Rangitoto Island is far older and was active much longer than previously thought, a new study has found.
Associate Professor Phil Shane from the University of Auckland's School of Environment led a team of researchers in a project over summer 2015 to drill up to 150m below the volcano's surface to investigate its volcanic past.
Sample cores extracted from the drilling were then analysed using radiocarbon dating technology which showed the volcano is around 6000 years old.
"It was generally thought Rangitoto formed in one or two episodes about 500 to 550 years ago and was geologically a very young volcano but the core samples show it began erupting far earlier, around 6000 years ago," Dr Shane says.
Rangitoto is unusually large compared to other Auckland volcanoes, representing a third to a half of all magma erupted over the entire history of the Auckland region. Dr Shane suspects the volcano may actually be a cluster of a number of small volcanoes beneath one single, large volcanic edifice.
"That suggests the volcano was intermittently active over a much longer period and grew over time rather than forming in one short burst," he says.
Geologists now wonder if the eruption behaviour of the Auckland volcanic field has changed. Older volcanoes appear to have erupted in short bursts of just months or years, and there is no pattern to where they formed.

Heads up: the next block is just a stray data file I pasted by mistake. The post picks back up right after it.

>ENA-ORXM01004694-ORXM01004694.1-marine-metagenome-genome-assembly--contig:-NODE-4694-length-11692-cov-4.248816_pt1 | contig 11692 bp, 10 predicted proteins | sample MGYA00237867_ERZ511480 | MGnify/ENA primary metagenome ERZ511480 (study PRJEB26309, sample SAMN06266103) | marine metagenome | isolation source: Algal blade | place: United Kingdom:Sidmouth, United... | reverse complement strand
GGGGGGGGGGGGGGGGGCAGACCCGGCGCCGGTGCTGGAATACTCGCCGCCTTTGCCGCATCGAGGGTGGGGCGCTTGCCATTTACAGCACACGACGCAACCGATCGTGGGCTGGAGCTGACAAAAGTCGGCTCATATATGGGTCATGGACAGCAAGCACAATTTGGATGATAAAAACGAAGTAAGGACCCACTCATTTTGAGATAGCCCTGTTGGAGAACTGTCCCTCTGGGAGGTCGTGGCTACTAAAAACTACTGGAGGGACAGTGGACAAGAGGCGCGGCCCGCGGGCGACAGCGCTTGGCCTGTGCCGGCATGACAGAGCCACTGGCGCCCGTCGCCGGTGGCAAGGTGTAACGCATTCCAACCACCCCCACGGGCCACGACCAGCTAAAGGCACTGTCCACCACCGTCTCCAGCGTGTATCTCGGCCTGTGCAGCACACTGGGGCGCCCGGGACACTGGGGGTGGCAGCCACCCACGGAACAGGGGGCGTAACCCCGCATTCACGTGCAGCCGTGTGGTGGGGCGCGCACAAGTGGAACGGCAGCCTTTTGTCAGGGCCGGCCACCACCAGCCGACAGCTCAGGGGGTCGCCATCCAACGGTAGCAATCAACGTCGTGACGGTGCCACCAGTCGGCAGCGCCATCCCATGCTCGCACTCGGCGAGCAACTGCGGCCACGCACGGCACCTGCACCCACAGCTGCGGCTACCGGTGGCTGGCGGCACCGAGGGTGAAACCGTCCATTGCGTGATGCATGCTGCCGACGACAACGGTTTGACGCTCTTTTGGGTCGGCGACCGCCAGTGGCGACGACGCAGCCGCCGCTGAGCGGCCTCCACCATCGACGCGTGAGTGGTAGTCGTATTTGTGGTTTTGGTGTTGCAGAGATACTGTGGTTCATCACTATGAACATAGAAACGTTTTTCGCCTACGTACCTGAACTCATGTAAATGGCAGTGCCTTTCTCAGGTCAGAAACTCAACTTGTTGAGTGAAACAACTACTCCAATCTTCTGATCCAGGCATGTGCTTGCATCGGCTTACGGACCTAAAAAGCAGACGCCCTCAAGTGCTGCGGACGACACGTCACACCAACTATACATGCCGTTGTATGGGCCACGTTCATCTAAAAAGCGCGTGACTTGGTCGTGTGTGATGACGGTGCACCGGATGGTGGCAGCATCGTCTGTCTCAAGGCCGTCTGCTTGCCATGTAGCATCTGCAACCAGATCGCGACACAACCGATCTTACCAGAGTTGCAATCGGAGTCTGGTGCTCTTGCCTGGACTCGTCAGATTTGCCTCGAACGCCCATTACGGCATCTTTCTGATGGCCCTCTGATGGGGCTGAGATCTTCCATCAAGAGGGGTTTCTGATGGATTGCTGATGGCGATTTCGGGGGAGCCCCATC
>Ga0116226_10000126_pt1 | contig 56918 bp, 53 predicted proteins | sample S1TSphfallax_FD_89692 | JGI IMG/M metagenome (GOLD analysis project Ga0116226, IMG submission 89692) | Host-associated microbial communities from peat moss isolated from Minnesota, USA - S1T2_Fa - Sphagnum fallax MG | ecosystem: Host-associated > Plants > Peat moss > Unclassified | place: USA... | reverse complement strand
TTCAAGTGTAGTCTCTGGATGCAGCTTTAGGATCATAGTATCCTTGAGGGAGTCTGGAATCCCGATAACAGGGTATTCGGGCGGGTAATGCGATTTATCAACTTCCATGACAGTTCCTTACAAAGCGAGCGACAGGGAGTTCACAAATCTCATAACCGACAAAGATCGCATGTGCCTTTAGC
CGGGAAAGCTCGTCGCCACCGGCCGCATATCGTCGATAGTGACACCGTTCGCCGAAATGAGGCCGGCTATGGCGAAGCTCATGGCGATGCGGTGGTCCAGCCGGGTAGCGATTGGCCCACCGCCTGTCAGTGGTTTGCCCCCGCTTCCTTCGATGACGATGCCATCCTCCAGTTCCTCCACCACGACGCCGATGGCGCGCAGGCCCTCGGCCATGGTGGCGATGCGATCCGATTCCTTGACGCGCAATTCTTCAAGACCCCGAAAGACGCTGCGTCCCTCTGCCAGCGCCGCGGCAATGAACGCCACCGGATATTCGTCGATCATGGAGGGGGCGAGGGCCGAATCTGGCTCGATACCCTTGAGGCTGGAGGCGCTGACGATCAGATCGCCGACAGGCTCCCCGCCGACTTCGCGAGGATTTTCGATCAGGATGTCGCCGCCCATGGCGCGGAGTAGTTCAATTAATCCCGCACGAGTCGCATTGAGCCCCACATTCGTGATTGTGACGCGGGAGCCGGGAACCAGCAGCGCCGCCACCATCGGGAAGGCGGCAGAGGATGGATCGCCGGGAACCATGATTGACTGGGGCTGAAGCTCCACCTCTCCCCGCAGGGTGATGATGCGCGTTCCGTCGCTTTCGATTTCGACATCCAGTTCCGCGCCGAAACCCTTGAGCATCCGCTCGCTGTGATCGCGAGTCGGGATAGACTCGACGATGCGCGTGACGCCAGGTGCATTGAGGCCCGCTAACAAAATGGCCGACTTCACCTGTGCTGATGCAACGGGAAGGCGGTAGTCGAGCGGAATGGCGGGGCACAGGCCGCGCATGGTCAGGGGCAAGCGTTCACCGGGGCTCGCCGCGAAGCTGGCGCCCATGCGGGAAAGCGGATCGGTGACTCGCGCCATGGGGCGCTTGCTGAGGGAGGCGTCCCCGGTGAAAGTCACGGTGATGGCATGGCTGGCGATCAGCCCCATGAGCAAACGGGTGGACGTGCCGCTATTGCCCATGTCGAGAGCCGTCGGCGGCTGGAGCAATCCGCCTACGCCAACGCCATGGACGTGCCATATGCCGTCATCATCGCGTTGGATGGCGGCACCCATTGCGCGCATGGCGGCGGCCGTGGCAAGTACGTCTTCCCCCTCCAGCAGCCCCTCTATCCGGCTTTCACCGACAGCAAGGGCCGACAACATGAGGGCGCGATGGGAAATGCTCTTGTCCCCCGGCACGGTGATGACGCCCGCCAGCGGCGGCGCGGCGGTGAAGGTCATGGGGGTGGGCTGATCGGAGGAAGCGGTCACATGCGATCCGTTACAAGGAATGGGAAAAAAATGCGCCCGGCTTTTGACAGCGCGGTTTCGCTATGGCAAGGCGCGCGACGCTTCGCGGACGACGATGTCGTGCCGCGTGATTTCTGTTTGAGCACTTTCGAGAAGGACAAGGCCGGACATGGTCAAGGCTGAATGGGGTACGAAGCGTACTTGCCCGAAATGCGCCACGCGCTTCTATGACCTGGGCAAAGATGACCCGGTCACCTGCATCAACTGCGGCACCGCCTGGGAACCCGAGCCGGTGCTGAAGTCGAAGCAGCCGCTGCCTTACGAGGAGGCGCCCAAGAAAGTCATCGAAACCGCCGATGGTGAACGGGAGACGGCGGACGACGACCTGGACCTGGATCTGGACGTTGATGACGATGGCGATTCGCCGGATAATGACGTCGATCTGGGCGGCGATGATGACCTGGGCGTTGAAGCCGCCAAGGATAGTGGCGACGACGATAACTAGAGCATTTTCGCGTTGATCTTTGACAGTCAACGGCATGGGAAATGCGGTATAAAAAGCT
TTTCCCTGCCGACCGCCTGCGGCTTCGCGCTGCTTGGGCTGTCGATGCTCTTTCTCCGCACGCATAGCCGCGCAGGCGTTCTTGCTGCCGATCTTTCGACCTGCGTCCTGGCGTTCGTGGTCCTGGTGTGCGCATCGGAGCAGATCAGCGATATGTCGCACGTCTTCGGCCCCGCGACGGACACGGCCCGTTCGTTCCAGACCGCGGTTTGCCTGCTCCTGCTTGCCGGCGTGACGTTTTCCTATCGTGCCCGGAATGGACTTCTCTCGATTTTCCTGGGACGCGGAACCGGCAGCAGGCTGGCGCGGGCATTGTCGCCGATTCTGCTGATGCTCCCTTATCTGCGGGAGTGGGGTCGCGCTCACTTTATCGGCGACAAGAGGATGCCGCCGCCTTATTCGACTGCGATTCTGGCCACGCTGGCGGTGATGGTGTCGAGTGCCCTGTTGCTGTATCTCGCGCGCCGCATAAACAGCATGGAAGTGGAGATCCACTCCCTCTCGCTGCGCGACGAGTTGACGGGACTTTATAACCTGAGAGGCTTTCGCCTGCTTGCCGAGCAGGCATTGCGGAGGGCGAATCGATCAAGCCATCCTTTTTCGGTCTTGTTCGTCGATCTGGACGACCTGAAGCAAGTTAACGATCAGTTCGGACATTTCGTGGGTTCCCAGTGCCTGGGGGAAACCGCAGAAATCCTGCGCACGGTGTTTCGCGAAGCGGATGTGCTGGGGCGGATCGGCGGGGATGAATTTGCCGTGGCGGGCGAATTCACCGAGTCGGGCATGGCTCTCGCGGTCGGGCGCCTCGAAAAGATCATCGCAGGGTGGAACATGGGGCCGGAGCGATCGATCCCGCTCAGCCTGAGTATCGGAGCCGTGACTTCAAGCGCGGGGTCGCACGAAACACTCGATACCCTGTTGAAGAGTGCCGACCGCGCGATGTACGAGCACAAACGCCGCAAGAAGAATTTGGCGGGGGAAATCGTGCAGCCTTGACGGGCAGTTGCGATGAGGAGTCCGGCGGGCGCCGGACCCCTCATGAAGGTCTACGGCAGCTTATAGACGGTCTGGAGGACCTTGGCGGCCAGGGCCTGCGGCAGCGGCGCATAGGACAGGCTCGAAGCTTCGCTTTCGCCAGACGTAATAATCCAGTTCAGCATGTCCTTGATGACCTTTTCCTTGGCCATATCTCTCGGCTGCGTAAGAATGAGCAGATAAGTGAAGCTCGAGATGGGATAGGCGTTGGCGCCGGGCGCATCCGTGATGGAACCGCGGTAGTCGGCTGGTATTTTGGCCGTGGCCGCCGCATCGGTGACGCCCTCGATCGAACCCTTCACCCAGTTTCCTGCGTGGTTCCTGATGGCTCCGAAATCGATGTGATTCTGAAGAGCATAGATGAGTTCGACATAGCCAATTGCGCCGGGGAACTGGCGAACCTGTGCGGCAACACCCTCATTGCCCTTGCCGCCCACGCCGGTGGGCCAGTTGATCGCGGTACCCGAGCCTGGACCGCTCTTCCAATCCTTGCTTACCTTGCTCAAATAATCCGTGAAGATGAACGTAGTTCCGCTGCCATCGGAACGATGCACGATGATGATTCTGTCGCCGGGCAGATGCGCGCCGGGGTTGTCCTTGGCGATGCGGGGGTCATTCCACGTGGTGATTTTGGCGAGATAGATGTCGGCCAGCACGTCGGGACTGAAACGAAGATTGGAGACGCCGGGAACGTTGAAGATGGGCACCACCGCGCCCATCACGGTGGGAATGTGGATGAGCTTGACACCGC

The traditional view was that a new volcano would probably form in a location that had not previously experienced an eruption. In contrast, activity at Rangitoto continued for thousands of years, leading scientists to consider whether future activity will also occur in the general area of Rangitoto.
"The latest findings may have implications for hazard and risk planning," Dr Shane says.
"It's important to consider that future eruptions could occur at the volcano or if a new volcano forms, it could be active for a very long time such as hundreds or thousands of years.
"That could mean people having to adapt to living with continuing volcanic activity as they do in Hawaii or Iceland."
The new results are published in the Geological Society of America Bulletin.
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